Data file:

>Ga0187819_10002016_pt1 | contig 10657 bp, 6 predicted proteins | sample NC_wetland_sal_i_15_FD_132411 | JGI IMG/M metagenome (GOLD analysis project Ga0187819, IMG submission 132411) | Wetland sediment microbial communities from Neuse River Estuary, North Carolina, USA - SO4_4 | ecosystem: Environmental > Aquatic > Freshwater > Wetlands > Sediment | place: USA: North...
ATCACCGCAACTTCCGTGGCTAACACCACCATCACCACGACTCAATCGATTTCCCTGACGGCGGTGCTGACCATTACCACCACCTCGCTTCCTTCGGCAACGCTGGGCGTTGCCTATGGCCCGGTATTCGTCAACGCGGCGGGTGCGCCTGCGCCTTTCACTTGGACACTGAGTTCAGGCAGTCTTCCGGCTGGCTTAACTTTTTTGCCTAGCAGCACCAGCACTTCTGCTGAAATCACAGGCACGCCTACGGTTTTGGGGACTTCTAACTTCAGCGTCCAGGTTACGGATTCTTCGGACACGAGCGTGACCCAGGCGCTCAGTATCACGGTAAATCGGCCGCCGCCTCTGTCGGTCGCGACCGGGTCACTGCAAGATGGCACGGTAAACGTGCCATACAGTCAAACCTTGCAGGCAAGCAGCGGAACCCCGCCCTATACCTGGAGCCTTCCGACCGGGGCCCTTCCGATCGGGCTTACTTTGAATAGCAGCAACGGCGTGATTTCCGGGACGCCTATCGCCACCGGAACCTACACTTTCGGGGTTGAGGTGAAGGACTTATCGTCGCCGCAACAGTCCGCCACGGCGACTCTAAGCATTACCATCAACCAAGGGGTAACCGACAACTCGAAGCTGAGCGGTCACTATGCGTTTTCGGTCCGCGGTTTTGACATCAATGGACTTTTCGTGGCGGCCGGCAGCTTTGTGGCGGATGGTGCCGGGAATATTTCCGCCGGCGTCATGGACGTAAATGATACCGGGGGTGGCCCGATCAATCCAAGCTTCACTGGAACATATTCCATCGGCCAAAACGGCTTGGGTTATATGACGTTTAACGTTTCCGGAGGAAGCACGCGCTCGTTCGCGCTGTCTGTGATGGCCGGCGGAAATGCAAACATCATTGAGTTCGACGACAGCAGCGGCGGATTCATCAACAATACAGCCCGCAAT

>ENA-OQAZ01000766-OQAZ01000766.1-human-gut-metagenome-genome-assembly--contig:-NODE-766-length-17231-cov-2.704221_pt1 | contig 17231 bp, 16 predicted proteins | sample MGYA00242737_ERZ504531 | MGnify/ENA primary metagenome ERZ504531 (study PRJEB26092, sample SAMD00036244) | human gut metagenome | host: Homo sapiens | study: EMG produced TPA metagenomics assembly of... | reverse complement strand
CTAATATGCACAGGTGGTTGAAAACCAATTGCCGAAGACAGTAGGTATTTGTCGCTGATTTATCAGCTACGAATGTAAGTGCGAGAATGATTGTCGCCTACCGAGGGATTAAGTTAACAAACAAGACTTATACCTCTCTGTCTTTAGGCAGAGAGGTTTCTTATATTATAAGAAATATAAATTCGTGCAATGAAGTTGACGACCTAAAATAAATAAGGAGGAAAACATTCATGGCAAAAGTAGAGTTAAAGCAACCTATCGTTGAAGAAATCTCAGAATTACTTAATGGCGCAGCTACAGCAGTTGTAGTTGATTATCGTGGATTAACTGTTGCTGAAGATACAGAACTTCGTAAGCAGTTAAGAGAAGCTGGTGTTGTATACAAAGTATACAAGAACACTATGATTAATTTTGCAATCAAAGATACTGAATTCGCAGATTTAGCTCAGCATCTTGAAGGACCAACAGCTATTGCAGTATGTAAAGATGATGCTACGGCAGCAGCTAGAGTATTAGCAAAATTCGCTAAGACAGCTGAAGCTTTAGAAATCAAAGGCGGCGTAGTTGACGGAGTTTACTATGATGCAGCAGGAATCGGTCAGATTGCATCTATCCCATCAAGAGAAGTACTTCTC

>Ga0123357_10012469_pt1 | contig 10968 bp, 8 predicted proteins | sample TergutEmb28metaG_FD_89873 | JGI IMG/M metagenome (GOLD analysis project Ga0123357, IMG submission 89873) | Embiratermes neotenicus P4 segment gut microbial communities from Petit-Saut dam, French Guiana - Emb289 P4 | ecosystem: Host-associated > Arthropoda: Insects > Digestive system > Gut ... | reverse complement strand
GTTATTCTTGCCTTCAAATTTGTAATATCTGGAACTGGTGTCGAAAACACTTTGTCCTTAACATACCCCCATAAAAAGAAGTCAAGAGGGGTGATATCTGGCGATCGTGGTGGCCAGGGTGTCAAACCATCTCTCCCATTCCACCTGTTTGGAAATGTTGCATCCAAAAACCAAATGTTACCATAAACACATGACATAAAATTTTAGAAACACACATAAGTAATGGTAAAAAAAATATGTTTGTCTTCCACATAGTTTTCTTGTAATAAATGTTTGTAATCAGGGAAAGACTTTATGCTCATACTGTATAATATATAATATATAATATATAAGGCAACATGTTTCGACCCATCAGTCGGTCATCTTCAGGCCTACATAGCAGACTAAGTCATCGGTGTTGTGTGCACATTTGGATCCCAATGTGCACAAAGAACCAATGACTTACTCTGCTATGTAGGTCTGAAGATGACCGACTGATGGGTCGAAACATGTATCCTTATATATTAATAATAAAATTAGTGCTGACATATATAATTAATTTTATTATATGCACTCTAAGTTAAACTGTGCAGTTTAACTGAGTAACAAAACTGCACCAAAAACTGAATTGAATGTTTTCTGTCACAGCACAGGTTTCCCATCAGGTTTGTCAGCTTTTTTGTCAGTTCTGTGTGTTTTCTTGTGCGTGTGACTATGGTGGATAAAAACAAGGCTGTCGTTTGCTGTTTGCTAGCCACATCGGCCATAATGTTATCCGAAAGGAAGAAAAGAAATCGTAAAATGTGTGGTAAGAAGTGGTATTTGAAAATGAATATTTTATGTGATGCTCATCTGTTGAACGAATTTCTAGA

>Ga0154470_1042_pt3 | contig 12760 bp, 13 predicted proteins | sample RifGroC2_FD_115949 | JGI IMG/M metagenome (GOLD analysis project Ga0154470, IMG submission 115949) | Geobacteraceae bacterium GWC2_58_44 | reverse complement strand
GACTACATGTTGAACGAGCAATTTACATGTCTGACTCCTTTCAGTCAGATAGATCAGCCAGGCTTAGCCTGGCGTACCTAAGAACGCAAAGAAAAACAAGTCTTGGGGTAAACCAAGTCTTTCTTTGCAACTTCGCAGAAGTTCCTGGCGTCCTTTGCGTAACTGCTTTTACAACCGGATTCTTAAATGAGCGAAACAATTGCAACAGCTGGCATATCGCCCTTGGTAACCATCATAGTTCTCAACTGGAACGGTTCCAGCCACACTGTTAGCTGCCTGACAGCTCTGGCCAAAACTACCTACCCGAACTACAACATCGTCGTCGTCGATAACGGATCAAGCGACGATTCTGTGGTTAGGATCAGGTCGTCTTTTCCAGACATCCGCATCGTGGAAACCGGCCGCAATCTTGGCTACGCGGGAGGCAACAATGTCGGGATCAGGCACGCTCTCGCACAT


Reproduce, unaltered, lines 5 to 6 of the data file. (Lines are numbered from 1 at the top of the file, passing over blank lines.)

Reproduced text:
>Ga0123357_10012469_pt1 | contig 10968 bp, 8 predicted proteins | sample TergutEmb28metaG_FD_89873 | JGI IMG/M metagenome (GOLD analysis project Ga0123357, IMG submission 89873) | Embiratermes neotenicus P4 segment gut microbial communities from Petit-Saut dam, French Guiana - Emb289 P4 | ecosystem: Host-associated > Arthropoda: Insects > Digestive system > Gut ... | reverse complement strand
GTTATTCTTGCCTTCAAATTTGTAATATCTGGAACTGGTGTCGAAAACACTTTGTCCTTAACATACCCCCATAAAAAGAAGTCAAGAGGGGTGATATCTGGCGATCGTGGTGGCCAGGGTGTCAAACCATCTCTCCCATTCCACCTGTTTGGAAATGTTGCATCCAAAAACCAAATGTTACCATAAACACATGACATAAAATTTTAGAAACACACATAAGTAATGGTAAAAAAAATATGTTTGTCTTCCACATAGTTTTCTTGTAATAAATGTTTGTAATCAGGGAAAGACTTTATGCTCATACTGTATAATATATAATATATAATATATAAGGCAACATGTTTCGACCCATCAGTCGGTCATCTTCAGGCCTACATAGCAGACTAAGTCATCGGTGTTGTGTGCACATTTGGATCCCAATGTGCACAAAGAACCAATGACTTACTCTGCTATGTAGGTCTGAAGATGACCGACTGATGGGTCGAAACATGTATCCTTATATATTAATAATAAAATTAGTGCTGACATATATAATTAATTTTATTATATGCACTCTAAGTTAAACTGTGCAGTTTAACTGAGTAACAAAACTGCACCAAAAACTGAATTGAATGTTTTCTGTCACAGCACAGGTTTCCCATCAGGTTTGTCAGCTTTTTTGTCAGTTCTGTGTGTTTTCTTGTGCGTGTGACTATGGTGGATAAAAACAAGGCTGTCGTTTGCTGTTTGCTAGCCACATCGGCCATAATGTTATCCGAAAGGAAGAAAAGAAATCGTAAAATGTGTGGTAAGAAGTGGTATTTGAAAATGAATATTTTATGTGATGCTCATCTGTTGAACGAATTTCTAGA